Commentary

Yet another dire warning about the GOP’s effort to rig the state courts

A Greensboro News & Record editorial tells it like it is with respect to the ongoing effort of legislative Republicans to remake and rig the state courts.

The editorial comes in response to a public event that took place in the Gate City last week with the help of N.C. Voters for Clean Elections. After spelling out the long list of dramatic changes on the courts imposed in recent years (including making all judicial races partisan, ending public financing, gerrymandering districts, shrinking the Court of Appeals to prevent Governor Cooper from appointing new judges and, more recently, considering constitutional amendments to impose much more radical changes), the editorial (“Court meddling demands scrutiny”) concludes this way:

“The public should never be hit by so many significant changes at once — especially changes motivated by partisan politics.

Fortunately, people who seemed unaware of recent actions are starting to pay attention. A meeting sponsored by several advocacy groups last week drew 175 people to Greensboro’s Temple Emanuel. It was the second of a dozen forums planned for cities across the state.

The discussion was moderated by Elon Law professor David Levine, but only Democratic legislators attended. Republican Rep. Jon Hardister at least sent a statement, although his claim that court changes are not driven by partisan politics isn’t believable. When one of the first moves is to put party labels on court elections, it’s a partisan exercise.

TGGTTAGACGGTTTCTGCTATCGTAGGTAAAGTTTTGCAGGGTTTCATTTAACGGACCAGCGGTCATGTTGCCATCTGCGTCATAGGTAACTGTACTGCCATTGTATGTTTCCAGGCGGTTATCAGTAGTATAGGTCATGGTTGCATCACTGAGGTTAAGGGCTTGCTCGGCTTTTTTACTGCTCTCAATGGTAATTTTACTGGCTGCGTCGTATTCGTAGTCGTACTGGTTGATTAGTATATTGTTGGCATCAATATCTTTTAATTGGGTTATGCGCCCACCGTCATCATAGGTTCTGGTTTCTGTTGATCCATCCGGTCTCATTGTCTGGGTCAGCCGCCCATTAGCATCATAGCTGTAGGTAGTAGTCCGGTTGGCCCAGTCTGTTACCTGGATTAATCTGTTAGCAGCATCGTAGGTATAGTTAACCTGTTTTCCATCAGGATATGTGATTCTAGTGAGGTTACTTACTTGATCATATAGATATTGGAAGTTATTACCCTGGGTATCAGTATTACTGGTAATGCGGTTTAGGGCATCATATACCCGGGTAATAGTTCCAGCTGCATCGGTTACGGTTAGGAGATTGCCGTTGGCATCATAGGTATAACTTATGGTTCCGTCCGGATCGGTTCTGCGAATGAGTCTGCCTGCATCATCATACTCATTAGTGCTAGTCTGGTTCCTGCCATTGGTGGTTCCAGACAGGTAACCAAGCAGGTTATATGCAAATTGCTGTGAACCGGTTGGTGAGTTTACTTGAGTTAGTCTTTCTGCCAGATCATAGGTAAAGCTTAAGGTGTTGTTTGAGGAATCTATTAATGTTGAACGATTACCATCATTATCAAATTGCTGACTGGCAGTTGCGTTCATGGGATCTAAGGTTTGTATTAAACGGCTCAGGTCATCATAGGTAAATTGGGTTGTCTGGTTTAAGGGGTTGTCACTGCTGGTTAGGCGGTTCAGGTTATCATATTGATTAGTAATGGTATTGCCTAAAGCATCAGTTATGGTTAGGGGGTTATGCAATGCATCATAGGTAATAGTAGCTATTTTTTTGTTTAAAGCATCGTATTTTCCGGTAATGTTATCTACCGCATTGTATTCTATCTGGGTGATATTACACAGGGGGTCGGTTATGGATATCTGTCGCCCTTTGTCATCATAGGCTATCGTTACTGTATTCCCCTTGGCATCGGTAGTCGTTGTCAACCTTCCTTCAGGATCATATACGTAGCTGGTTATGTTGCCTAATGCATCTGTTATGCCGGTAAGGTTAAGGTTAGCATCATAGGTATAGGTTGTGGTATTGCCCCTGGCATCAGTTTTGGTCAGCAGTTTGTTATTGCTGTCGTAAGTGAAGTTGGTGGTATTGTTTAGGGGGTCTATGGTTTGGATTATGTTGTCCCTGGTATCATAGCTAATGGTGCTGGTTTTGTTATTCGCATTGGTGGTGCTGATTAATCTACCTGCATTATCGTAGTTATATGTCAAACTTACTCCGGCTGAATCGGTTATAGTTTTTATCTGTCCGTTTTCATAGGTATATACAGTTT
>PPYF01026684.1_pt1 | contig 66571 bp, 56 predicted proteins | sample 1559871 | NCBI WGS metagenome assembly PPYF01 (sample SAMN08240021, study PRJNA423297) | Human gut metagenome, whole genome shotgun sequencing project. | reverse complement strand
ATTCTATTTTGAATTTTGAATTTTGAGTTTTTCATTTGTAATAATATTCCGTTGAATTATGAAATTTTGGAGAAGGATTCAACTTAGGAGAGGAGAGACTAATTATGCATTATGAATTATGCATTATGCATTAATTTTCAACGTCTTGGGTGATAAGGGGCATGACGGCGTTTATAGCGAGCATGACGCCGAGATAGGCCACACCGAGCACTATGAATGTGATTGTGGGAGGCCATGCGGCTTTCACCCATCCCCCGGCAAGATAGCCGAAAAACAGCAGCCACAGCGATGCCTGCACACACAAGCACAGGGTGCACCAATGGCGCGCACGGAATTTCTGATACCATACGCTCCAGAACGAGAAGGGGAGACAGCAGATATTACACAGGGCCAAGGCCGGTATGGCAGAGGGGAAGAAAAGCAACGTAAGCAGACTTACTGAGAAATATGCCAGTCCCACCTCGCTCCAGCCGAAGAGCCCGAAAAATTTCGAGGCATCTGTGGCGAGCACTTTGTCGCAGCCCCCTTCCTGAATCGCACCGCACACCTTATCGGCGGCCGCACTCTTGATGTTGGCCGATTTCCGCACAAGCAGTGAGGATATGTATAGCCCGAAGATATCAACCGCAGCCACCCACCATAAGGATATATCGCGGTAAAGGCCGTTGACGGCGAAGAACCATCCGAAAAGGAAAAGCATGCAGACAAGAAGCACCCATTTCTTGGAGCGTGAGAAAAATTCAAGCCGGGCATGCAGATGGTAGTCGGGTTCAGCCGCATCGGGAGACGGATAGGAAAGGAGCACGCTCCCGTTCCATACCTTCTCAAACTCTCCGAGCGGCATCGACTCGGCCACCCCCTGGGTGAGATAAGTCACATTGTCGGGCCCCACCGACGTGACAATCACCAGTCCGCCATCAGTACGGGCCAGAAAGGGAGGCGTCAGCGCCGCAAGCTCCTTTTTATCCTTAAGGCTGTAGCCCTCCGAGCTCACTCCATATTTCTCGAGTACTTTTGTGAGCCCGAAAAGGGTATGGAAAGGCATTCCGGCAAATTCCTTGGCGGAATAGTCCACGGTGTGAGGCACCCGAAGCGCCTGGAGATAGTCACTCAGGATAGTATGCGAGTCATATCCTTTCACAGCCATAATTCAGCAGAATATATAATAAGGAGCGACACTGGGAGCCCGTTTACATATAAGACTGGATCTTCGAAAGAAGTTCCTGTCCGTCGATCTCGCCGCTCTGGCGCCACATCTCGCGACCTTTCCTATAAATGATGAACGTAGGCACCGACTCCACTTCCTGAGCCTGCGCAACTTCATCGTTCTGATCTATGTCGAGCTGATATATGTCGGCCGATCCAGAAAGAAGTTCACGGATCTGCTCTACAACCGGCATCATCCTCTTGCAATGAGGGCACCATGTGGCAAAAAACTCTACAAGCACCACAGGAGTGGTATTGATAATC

At the District Court level, the introduction of gerrymandering is clearly calculated to help Republicans win judicial seats — for all that matters. Divorces, child support, traffic violations and small-dollar civil suits have nothing to do with partisan politics. But splitting the Guilford County electorate will deny voters the opportunity to choose most of the local judges they will face if they have to go to court.

The Court of Appeals was reduced in size only after Democrat Roy Cooper was elected as governor. The move prevents him from appointing replacements when judges reach the mandatory retirement age.

The worst possible change would be to cut short all judicial terms. Supreme Court, Court of Appeals and Superior Court judges are granted eight-year terms so that they aren’t constantly pushed and pulled by the politics of the moment. In the federal system, judges serve lifetime terms for that reason. That’s how important the founders believed it was to insulate them from politics. Serving only two years between elections, judges would have to raise money and campaign virtually all the time. The idea is absurd.

Why might this happen? In 2016, Democrats gained a 4-3 majority on the Supreme Court. This legislative scheme would nullify that election and throw the entire court up for grabs in 2018. The public should reject political shenanigans in the judicial branch of government.”